Recommendation: That the functions and mandate of the ZHRC must be elaborated and widened in order to comply with the Paris Principles. It should not have a closed set of functions. The functions should be expanded to include the protective mandate.

 

  • The Commission should be divorced from any government activities and should be empowered to file its own reports before these human rights treaty bodies.

 

3.3.3 It is also noted that the Bill does not mention how the Commission is going to cooperate with the other international, regional and sub regional human rights institutions such as the UN Human rights Council, the African Union and its organs as well as with SADC. The Paris Principles states that a national human rights institution shall have the responsibility to cooperate with international, regional as well as sub regional institutions. The Committee gathered that, this is a critical area that needs to be addressed by the Bill considering that Zimbabwe is a party to international instruments that created these institutions.

3.3.4 The Commission should also be given the power to inspect prisons and other places of detention and submit their reports and or recommendations to Parliament.

Recommendation: he aforesaid functions should be expressly stated in the Bill. The current provision which is an extract from the framework provided by the Constitution should be expanded to include the areas highlighted .

 

3.4 Clause 5: Deputy Chairperson of Commission.

 

3.4.1 The Committee gathered that, this clause in relation to the appointment process of the Commissioners as stipulated in the Constitution is known and has been attached in the Bill. The appointment procedure is problematic, with a lot of Executive influence and possible politicisation.

3.4.2 The Committee was informed that, in order to ensure a measure of institutional and individual independence and the smooth running of the ZHRC, the Commissioners must be allowed to choose their own Deputy Chairperson as this will create a high level of ownership amongst the Commissioners and they will be able to identify the most competent person with appropriate leadership qualities amongst themselves. The current provisions of the ZHRC Bill do not cultivate independence of the ZHRC since all the leadership of the ZHRC is chosen by politicians and the Executive.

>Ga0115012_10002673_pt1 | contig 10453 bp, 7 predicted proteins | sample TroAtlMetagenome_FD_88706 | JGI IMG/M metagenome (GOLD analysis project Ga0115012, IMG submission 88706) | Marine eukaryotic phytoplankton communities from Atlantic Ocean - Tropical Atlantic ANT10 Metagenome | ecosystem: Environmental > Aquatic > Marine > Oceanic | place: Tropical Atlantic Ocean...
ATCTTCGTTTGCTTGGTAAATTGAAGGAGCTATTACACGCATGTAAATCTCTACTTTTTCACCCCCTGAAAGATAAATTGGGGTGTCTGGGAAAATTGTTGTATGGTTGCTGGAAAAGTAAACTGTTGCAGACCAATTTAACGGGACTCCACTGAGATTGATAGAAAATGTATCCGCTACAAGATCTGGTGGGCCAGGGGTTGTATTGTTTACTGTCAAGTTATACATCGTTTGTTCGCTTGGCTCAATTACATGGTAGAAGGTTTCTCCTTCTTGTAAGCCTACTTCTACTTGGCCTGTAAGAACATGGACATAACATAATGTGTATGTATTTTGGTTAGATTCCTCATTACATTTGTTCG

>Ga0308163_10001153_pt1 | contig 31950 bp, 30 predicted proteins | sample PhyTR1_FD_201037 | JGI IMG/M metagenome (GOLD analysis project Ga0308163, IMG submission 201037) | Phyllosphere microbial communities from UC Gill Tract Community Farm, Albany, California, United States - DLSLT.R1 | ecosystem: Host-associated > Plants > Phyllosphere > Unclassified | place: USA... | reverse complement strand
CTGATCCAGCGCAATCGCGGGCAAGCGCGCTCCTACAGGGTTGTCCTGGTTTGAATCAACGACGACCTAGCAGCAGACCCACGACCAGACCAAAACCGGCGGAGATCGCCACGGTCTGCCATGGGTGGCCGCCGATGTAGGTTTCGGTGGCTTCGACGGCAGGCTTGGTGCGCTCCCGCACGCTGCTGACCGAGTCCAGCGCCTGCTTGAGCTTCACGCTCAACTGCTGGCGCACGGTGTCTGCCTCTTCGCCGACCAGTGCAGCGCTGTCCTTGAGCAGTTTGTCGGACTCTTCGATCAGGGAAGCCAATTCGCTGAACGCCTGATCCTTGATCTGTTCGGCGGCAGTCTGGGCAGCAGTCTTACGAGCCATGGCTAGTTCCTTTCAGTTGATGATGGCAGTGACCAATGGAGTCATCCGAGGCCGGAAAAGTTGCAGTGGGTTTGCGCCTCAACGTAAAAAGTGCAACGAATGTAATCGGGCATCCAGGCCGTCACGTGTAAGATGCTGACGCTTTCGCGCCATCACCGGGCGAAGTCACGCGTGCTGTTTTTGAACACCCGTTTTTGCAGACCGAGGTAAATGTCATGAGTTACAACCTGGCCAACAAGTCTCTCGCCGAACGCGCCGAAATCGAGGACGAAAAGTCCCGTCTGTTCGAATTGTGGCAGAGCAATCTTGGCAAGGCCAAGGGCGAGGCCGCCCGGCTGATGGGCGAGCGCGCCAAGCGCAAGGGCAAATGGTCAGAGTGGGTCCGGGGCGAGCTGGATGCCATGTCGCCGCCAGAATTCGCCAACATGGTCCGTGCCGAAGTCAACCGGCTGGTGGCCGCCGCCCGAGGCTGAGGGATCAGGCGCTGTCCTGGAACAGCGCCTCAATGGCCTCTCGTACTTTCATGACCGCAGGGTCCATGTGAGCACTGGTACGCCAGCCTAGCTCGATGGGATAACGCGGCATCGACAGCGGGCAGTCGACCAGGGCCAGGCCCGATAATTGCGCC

3.5.0 Clause 6: Executive Secretary, other staff of Commission and consultants

 

3.5.1 The Committee gathered that, the Minister has too much influence in relation to the staffing and operations as well as functioning of the Commission.

Recommendation: recruitment of staff members and other contractual labour such as consultants must be done by the Commissioners and the Executive Secretary. They should be responsible for decision making in relation to staff and operations of the ZHRC for this institution to maintain its independence and also avoid packing of the ZHRC with sympathizers of members of the Executive whose independence could then be compromised.

 

 

3.6 Independence and partiality of the Commission and Commissioners

3.6.1 The Committee gathered that, as a constitutional body, provisions should exist in the Constitution which protects the institutional and individual independence of the ZHRC in a similar manner as the protective provision relating to the Judiciary and the Attorney General. This is not currently the case with the ZHRC in the Constitution.

Recommendation: T he provisions ensuring independence should be included in the Constitution, as provisions for independence in an Act of Parliament can easily be amended by Parliament. A constitutional provision is more durable as it will not be easily amended to erode the independence of the ZHRC.

 

There must be a provision clearly outlining the action that the ZHRC can take in the event that an investigation has become compromised by virtue of non- disclosure of interest by staff members or Commissioners.

 

3.7 Clause 8: Reports of Commission.

 

3.7.1 The provision which obligates the Commission to submit reports to the minister :